California port congestion: Number of waiting ships shatters all previous records
The California port congestion is worsening, with the number of container ships at anchor or drifting in San Pedro Bay off the ports of Los Angeles and Long Beach blowing through all previous records and rising by the day.
There were an all-time-high 65 container ships in the queue in San Pedro Bay on Thursday, according to the Marine Exchange of Southern California. Of those, a record 23 were forced to drift because anchorages were full.
There are 146 total ships in the ports of Los Angeles and Long Beach. Of the 146 vessels, 92 are container ships.
Theoretically, the numbers — already surreally high — could go a lot higher than this, Freight Waves reports. While designated anchorages are limited, the space for ships to safely drift offshore is not.
“There’s lots of ocean for drifting — there’s no limit,” Capt. Kip Loutit, executive director of the Marine Exchange of Southern California, told American Shipper.
“Our usual VTS [Vessel Traffic Service] area is a 25-mile radius from Point Fermin by the entrance to Los Angeles, which gives a 50-mile diameter to drift ships. We could easily expand to a 40-mile radius, because we track them within that radius for air-quality reasons. That would give us an 80-mile diameter to drift ships,” said Loutit.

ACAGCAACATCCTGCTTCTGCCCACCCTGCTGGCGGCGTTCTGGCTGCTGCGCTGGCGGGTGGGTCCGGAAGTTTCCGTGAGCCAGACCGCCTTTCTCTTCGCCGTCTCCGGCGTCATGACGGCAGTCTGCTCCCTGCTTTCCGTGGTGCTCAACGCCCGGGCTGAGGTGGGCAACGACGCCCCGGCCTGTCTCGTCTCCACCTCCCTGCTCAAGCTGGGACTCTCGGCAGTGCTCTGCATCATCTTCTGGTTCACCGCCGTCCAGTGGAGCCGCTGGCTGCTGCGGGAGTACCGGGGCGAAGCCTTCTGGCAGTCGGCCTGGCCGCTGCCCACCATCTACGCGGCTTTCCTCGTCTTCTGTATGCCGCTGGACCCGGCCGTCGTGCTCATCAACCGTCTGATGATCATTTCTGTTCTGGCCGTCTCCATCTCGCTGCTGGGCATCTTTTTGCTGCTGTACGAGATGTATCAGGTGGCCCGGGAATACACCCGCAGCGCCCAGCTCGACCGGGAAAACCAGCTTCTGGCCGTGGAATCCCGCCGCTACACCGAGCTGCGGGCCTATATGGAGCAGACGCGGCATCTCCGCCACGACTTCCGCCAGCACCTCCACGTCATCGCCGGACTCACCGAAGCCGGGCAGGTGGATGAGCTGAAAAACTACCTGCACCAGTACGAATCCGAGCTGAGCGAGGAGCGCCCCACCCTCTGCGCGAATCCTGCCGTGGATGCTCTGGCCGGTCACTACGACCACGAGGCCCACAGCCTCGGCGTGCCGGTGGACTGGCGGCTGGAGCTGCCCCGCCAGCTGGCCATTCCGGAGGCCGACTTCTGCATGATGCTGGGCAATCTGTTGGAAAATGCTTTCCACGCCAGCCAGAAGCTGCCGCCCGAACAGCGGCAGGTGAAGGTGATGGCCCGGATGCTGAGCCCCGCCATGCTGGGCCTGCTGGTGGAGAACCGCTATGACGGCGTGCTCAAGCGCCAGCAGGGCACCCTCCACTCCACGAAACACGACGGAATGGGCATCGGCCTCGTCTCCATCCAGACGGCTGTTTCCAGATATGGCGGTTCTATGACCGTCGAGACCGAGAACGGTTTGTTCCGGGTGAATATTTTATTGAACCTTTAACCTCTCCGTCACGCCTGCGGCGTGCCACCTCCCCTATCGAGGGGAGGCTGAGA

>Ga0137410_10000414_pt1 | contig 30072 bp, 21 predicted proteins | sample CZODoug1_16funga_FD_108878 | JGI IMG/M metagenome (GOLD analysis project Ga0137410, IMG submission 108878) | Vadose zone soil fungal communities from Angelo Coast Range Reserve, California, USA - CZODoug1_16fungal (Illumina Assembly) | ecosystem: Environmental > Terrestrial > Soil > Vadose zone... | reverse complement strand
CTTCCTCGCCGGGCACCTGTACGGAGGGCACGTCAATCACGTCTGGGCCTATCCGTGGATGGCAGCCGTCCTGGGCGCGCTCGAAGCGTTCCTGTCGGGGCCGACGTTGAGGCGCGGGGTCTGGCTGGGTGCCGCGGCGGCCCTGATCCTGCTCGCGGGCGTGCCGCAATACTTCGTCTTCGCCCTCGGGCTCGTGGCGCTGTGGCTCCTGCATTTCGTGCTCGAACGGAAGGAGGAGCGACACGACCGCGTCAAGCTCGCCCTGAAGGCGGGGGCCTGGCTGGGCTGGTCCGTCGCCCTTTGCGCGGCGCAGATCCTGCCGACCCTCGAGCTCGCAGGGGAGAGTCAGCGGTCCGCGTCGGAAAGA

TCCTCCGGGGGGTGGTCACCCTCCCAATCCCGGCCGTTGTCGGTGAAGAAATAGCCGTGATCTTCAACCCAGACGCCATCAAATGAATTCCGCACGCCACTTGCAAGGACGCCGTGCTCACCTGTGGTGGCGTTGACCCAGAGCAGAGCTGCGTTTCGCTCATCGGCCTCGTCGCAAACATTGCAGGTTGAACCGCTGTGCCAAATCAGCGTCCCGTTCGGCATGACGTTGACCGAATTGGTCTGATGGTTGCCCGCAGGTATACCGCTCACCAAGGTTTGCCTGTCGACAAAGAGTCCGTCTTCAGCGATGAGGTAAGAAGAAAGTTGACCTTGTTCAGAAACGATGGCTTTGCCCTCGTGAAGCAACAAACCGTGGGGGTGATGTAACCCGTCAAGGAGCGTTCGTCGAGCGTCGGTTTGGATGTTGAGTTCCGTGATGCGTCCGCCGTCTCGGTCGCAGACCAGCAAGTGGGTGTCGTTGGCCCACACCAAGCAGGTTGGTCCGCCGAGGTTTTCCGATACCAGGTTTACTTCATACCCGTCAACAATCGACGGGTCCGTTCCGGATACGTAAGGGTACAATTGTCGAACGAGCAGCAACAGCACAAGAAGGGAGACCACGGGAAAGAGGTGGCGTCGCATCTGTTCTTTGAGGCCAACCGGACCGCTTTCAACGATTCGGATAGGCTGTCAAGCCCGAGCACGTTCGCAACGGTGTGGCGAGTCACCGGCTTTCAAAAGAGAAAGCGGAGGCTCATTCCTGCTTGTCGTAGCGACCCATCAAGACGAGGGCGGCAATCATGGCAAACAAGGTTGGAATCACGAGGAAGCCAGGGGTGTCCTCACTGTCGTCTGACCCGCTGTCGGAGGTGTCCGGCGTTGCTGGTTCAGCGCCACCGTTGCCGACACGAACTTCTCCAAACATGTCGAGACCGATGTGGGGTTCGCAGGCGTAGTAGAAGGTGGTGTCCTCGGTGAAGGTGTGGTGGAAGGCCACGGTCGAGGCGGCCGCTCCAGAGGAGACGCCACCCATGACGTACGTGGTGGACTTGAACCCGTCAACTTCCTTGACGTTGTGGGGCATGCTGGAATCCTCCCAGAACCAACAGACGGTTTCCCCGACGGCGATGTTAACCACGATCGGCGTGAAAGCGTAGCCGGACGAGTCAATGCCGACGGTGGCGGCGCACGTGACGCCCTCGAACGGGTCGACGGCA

Port of Los Angeles Executive Director Gene Seroka said during a press conference on Wednesday that container dwell time in the terminal “has reached its peak since the surge began” and is now six days, worsening from 5.3 days last month.
On-dock rail dwell time is 11.7 days, not far below the peak of 13.4. Street dwell time (outside the terminal) “is 8.5 days, nearing the all-time high” of 8.8 days, said Seroka. It has worsened from 8.3 days a month ago.
Last month, congestion at the ports reached an all-time high as disruptions related to the coronavirus pandemic continued to impact the industry. Changes in consumers' purchasing habits during the ongoing pandemic, labor shortages at the docks, limited warehouse space, and trucking issues once goods are ready to reach their final destinations are contributing to industry-wide shortages in the US.